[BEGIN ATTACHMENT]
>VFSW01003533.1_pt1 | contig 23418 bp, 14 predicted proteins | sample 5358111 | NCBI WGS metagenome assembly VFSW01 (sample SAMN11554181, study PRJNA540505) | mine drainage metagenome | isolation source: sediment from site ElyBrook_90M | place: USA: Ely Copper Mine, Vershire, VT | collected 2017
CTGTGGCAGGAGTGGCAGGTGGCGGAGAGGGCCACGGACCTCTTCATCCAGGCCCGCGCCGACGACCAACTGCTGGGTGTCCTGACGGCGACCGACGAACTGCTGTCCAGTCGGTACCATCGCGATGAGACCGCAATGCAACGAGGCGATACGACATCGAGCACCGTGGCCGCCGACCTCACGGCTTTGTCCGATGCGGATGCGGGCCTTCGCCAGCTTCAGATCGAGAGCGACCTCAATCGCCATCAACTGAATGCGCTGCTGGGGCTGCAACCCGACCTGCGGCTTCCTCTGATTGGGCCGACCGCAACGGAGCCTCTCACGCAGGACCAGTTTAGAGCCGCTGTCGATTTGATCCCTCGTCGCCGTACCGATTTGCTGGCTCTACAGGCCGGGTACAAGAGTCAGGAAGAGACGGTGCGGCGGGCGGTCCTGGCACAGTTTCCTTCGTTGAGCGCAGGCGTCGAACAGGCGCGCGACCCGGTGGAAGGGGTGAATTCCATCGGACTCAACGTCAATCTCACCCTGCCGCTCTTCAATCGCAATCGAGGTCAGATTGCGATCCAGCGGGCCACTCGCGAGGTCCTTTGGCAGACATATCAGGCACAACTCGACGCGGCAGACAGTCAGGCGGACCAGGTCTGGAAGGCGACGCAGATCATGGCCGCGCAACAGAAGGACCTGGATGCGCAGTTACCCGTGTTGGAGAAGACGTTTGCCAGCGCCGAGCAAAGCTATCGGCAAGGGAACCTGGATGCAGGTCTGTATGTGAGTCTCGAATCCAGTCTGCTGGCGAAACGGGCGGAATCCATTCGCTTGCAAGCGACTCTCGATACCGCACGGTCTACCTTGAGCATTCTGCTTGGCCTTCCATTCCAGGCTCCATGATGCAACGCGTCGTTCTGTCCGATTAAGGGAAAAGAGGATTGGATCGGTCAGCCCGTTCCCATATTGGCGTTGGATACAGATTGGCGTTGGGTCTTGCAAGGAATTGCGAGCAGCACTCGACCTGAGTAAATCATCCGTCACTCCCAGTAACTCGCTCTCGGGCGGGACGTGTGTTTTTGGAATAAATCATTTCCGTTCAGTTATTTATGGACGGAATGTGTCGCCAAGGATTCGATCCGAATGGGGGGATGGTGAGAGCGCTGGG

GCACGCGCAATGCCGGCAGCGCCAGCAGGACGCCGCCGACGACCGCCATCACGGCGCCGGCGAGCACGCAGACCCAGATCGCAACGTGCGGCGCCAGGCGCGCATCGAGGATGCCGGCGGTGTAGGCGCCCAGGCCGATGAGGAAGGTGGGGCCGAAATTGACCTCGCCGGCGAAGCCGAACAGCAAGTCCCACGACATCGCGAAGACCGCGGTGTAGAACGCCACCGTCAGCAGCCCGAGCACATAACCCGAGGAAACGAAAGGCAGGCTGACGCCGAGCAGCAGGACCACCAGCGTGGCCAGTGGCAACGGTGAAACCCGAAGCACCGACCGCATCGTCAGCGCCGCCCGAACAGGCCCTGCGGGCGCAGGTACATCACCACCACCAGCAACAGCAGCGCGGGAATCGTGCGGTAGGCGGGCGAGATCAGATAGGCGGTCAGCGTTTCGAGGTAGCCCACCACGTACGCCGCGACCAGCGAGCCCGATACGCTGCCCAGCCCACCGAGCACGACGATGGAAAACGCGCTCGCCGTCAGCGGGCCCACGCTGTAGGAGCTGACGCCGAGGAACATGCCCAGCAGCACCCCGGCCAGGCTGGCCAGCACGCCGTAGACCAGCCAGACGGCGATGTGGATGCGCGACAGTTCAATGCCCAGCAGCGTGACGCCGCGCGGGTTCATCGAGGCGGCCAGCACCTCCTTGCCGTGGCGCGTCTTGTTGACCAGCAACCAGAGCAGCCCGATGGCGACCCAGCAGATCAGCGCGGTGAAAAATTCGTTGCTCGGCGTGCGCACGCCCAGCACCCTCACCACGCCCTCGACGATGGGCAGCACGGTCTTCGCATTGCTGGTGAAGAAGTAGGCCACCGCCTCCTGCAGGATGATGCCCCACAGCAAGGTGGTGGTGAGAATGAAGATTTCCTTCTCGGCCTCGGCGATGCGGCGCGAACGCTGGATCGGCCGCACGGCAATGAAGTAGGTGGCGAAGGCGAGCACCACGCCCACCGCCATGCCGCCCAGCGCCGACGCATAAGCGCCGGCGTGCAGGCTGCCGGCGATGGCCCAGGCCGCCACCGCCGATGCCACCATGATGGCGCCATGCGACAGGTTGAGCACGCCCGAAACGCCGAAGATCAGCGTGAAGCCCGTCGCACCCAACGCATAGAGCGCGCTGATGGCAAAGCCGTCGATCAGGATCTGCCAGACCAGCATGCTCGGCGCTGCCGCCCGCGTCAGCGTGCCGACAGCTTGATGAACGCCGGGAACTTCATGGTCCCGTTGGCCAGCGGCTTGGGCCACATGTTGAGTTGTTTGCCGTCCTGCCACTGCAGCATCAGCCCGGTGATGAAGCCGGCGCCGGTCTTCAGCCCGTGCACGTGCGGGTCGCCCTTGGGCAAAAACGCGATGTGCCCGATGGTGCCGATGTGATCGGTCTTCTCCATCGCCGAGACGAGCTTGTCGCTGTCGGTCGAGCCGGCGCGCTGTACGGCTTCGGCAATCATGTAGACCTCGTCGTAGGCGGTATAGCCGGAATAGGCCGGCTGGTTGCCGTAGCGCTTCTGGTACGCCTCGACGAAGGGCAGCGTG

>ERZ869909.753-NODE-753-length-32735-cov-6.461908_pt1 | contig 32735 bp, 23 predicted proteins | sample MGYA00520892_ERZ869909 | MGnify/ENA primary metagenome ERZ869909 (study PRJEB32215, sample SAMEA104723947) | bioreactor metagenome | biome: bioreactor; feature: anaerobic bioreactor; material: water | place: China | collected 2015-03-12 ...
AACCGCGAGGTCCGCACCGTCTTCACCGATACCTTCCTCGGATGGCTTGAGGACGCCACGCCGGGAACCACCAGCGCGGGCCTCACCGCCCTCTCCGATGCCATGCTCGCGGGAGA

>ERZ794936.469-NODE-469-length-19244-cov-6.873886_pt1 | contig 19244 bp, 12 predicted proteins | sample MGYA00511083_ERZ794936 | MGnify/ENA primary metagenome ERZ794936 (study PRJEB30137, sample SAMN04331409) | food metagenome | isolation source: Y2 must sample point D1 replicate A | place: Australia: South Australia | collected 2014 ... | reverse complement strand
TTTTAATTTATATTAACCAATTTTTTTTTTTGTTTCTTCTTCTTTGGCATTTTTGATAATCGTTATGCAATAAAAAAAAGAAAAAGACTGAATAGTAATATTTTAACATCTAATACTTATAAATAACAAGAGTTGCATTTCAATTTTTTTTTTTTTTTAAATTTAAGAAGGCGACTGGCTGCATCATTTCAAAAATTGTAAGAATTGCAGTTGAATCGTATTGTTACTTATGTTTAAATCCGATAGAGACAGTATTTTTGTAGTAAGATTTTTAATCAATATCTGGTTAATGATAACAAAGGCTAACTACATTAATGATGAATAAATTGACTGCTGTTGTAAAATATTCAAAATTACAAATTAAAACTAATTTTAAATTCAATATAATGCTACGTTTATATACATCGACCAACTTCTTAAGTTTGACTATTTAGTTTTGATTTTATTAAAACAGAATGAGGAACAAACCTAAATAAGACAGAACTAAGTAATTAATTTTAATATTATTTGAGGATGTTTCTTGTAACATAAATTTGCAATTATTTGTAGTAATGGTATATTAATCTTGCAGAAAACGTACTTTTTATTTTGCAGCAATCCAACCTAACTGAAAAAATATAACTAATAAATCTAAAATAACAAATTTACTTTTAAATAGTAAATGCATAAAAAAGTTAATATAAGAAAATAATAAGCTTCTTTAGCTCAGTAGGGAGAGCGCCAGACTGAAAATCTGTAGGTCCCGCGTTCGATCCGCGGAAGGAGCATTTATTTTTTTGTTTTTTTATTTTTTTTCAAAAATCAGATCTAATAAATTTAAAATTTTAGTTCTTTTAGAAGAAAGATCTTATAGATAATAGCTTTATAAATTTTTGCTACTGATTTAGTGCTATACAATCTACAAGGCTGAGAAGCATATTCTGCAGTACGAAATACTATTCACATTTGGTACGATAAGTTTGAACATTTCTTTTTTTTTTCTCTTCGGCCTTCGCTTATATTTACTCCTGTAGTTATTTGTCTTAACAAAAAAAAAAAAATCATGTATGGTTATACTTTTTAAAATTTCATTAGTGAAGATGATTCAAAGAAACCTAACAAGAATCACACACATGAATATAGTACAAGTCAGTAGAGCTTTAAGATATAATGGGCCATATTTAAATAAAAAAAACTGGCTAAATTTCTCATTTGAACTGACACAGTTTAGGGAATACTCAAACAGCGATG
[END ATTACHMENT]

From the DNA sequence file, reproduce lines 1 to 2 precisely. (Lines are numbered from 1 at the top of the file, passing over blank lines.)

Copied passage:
>VFSW01003533.1_pt1 | contig 23418 bp, 14 predicted proteins | sample 5358111 | NCBI WGS metagenome assembly VFSW01 (sample SAMN11554181, study PRJNA540505) | mine drainage metagenome | isolation source: sediment from site ElyBrook_90M | place: USA: Ely Copper Mine, Vershire, VT | collected 2017
CTGTGGCAGGAGTGGCAGGTGGCGGAGAGGGCCACGGACCTCTTCATCCAGGCCCGCGCCGACGACCAACTGCTGGGTGTCCTGACGGCGACCGACGAACTGCTGTCCAGTCGGTACCATCGCGATGAGACCGCAATGCAACGAGGCGATACGACATCGAGCACCGTGGCCGCCGACCTCACGGCTTTGTCCGATGCGGATGCGGGCCTTCGCCAGCTTCAGATCGAGAGCGACCTCAATCGCCATCAACTGAATGCGCTGCTGGGGCTGCAACCCGACCTGCGGCTTCCTCTGATTGGGCCGACCGCAACGGAGCCTCTCACGCAGGACCAGTTTAGAGCCGCTGTCGATTTGATCCCTCGTCGCCGTACCGATTTGCTGGCTCTACAGGCCGGGTACAAGAGTCAGGAAGAGACGGTGCGGCGGGCGGTCCTGGCACAGTTTCCTTCGTTGAGCGCAGGCGTCGAACAGGCGCGCGACCCGGTGGAAGGGGTGAATTCCATCGGACTCAACGTCAATCTCACCCTGCCGCTCTTCAATCGCAATCGAGGTCAGATTGCGATCCAGCGGGCCACTCGCGAGGTCCTTTGGCAGACATATCAGGCACAACTCGACGCGGCAGACAGTCAGGCGGACCAGGTCTGGAAGGCGACGCAGATCATGGCCGCGCAACAGAAGGACCTGGATGCGCAGTTACCCGTGTTGGAGAAGACGTTTGCCAGCGCCGAGCAAAGCTATCGGCAAGGGAACCTGGATGCAGGTCTGTATGTGAGTCTCGAATCCAGTCTGCTGGCGAAACGGGCGGAATCCATTCGCTTGCAAGCGACTCTCGATACCGCACGGTCTACCTTGAGCATTCTGCTTGGCCTTCCATTCCAGGCTCCATGATGCAACGCGTCGTTCTGTCCGATTAAGGGAAAAGAGGATTGGATCGGTCAGCCCGTTCCCATATTGGCGTTGGATACAGATTGGCGTTGGGTCTTGCAAGGAATTGCGAGCAGCACTCGACCTGAGTAAATCATCCGTCACTCCCAGTAACTCGCTCTCGGGCGGGACGTGTGTTTTTGGAATAAATCATTTCCGTTCAGTTATTTATGGACGGAATGTGTCGCCAAGGATTCGATCCGAATGGGGGGATGGTGAGAGCGCTGGG